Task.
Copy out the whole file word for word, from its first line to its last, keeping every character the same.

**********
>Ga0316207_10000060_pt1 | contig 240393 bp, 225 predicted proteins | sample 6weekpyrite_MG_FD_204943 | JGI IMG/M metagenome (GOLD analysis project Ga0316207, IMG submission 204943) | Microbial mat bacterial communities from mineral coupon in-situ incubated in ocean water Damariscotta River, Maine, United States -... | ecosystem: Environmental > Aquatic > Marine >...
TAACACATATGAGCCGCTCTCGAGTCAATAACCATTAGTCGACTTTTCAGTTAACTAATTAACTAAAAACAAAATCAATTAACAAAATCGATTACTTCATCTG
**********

>Ga0316207_10000060_pt1 | contig 240393 bp, 225 predicted proteins | sample 6weekpyrite_MG_FD_204943 | JGI IMG/M metagenome (GOLD analysis project Ga0316207, IMG submission 204943) | Microbial mat bacterial communities from mineral coupon in-situ incubated in ocean water Damariscotta River, Maine, United States -... | ecosystem: Environmental > Aquatic > Marine >...
TAACACATATGAGCCGCTCTCGAGTCAATAACCATTAGTCGACTTTTCAGTTAACTAATTAACTAAAAACAAAATCAATTAACAAAATCGATTACTTCATCTG